Office of the Chief Counsel
Attention Rules Docket
Airspace Docket No. 98-AWA-1
Federal Aviation Administration
800 Independence Avenue, SW
Washington, DC 20591
RE: Proposed Revision of the Legal Description of the Memphis Class B Airspace Area, Tennessee
The Aircraft Owners and Pilots Association (AOPA) strongly objects to the Proposed Revision of the Legal Description of the Memphis Class B Airspace Area, Tennessee. This notice disguises a serious breach of the public trust in that it pertains to a federal action that had already been completed prior to the rulemaking proposal. Furthermore, the notice erroneously states that the proposed actions will not change operating requirements. Finally, the notice was published with an extremely short comment period of only 30 days.
The current Memphis Class B airspace configuration is predicated on the current vortac location. General aviation pilots use this vortac to navigate around the Class B airspace using VOR/DME. Because of new hangar construction, the Federal Aviation Administration (FAA) was asked to relocate the vortac to a location 2.58 nm south of the existing location. This move should have required an adjustment to the existing Class B airspace to assure that pilots could continue to safely use their VOR/DME equipment to remain clear of the Class B airspace. However, the FAA agreed to move the location of the vortac but leave the airspace in its current configuration. This means that the airspace will now be predicated on an imaginary point in space, where the old vortac was located. This situation leaves many general aviation pilots without any way to navigate around the Class B airspace using ground-based navigational equipment.
This action is a breach of the public trust because prior to notifying the public of this proposed rulemaking, the FAA had acquired a new vortac, placed it in its new location, adjusted the appropriate airways and instrument approaches, and had flight-checked said airways and approaches. The FAA plans on switching on the new vortac on August 13, 1998.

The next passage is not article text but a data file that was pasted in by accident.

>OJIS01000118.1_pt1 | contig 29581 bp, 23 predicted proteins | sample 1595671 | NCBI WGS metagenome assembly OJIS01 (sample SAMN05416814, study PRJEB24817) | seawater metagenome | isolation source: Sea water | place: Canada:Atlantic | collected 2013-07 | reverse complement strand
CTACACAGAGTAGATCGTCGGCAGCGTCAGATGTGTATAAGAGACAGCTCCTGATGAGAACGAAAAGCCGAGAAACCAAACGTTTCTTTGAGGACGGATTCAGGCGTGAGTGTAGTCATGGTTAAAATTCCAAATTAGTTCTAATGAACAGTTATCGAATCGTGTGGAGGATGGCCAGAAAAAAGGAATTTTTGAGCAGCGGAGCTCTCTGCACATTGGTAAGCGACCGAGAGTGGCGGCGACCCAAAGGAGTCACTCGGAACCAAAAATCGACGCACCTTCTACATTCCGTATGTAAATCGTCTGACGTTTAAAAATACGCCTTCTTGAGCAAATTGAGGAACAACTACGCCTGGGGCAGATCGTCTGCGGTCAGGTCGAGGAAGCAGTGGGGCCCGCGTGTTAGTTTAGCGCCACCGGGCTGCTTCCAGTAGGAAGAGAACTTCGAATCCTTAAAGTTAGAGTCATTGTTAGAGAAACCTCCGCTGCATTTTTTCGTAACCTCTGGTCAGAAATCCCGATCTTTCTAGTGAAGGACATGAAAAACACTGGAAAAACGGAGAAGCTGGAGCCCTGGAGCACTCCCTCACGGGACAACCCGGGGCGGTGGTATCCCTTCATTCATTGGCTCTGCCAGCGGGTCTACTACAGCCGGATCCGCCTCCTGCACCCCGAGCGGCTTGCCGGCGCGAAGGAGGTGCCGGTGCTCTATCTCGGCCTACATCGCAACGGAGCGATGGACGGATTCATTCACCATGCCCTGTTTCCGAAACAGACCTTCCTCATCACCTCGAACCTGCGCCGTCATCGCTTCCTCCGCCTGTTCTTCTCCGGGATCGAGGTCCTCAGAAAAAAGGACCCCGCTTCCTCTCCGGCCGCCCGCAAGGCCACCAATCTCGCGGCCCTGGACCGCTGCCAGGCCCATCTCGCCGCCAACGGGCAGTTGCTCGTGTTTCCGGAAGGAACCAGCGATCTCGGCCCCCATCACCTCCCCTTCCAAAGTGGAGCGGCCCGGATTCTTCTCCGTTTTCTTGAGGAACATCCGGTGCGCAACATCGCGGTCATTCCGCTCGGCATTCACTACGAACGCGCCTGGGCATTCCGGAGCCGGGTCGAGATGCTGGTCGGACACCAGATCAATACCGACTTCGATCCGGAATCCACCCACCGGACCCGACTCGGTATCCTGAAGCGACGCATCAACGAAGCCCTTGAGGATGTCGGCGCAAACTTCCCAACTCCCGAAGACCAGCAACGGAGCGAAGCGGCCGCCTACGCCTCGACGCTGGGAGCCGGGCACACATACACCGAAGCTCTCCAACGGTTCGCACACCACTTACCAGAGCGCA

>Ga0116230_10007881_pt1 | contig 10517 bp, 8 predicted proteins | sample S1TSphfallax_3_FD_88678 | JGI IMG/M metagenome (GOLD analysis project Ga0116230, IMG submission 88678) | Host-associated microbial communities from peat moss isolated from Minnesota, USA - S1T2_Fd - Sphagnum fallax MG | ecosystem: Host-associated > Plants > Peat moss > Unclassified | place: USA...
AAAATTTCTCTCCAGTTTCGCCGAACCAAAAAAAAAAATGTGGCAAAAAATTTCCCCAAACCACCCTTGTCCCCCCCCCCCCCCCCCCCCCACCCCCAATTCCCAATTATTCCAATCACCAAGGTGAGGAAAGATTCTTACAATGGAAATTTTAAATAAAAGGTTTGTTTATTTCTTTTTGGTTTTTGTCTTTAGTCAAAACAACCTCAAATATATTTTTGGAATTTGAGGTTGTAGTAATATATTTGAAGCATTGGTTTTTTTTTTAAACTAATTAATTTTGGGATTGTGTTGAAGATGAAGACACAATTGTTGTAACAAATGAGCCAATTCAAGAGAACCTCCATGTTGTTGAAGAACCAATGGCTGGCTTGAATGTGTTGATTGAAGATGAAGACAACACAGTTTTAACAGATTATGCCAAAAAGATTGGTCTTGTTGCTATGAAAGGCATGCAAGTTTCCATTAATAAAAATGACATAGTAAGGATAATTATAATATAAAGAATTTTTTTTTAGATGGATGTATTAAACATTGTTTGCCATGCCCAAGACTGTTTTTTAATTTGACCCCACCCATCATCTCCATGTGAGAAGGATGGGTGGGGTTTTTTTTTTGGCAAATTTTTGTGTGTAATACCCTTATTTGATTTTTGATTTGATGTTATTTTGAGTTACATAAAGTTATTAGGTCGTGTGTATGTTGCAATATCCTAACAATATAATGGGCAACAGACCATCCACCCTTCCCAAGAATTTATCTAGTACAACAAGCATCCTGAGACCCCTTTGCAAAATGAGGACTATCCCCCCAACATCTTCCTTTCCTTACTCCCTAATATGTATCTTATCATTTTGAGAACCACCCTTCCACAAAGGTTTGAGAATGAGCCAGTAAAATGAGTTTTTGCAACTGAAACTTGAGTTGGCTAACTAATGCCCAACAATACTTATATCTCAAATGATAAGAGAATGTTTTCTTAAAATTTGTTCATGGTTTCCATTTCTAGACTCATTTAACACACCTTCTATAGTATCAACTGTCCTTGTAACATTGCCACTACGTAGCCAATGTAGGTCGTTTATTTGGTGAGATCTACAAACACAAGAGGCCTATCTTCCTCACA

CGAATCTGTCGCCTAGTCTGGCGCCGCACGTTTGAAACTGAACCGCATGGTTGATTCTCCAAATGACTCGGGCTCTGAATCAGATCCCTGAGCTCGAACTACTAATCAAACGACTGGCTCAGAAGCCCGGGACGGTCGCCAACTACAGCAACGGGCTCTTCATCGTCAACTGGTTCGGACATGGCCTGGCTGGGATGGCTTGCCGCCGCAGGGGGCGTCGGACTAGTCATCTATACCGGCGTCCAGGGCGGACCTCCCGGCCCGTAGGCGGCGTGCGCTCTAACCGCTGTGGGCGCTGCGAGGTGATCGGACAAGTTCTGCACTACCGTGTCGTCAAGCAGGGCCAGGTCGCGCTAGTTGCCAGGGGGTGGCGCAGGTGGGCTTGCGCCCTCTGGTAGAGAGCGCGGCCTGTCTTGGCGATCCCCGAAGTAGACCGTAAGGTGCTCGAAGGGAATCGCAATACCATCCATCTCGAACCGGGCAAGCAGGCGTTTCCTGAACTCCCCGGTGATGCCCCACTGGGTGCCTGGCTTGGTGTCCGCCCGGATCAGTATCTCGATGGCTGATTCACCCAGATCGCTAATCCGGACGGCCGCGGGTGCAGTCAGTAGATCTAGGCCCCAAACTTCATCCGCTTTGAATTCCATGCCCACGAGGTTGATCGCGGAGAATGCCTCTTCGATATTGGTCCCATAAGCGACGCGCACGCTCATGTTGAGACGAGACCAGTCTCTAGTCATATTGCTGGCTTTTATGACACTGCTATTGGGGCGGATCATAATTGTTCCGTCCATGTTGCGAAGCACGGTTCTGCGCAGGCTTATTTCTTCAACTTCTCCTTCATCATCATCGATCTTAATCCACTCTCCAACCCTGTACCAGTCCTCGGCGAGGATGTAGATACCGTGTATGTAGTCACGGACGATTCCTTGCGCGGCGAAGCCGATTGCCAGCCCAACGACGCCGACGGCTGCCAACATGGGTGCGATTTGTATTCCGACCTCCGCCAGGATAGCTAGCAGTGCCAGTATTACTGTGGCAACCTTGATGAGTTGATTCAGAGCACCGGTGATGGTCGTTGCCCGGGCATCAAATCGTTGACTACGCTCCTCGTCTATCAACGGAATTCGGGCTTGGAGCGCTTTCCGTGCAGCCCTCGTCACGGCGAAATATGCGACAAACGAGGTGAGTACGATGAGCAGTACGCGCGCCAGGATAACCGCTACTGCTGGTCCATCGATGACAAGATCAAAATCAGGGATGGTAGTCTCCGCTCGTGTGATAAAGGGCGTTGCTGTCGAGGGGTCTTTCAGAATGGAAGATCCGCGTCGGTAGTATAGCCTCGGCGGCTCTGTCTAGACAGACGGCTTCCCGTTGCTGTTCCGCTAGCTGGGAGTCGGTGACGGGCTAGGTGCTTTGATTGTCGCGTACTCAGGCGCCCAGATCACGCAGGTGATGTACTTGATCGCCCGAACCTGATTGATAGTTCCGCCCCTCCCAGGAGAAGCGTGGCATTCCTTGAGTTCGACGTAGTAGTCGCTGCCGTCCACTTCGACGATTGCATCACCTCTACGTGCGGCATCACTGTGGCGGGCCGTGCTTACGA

This action changes the operational requirements for aircraft navigating in and around the airspace. Practically speaking, to determine aircraft location, pilots will no longer be able to navigate without RNAV capability. Under the misleading title of a “Revision to the Legal Description” of the Memphis Class B Airspace Area, the FAA proposes to eliminate an important navigation tool for the VFR pilot attempting to navigate around the airspace using VOR/DME.
The 30-day comment period is not adequate. AOPA has commented, on numerous occasions, that a single notification in the Federal Register with a short comment period is not adequate for notifying the user public of a proposal. Few, if any, general aviation pilots have access to the Federal Register. Our members rely on AOPA and the aviation trade publications for dissemination of information, and 30 days is not nearly enough lead time for AOPA and others to get the word out. At the very minimum, the FAA should publish a 90-day comment period and look at alternative methods for notifying the flying public.
There are a limited number of other Class B airspace areas that do not have the airspace predicated on the location of the vortac. While AOPA does not consider this to be an ideal situation, in those areas, other mitigations are in place to alleviate the navigation problems. These mitigations include, but are not limited to, numerous geographical landmarks to assist with VFR navigation, radials and distances from the vortac, or latitude and longitude, or both to depict areas of the Class B that are not identified by landmarks. Furthermore, in these locations, the FAA has used local user group committees to assist with the determination of the points to be depicted that would most benefit VFR navigation.
On other airspace actions, the FAA has had a policy of working closely with the local user groups prior to a regulatory proposal. However, in the case of the removal of the vortac at Memphis, this has not happened.
Because this action has been conducted without meaningful public input, and for the reasons stated above, AOPA wants the FAA to do the following:
We look forward to your positive response.
Melissa K. Bailey
Airspace and System Standards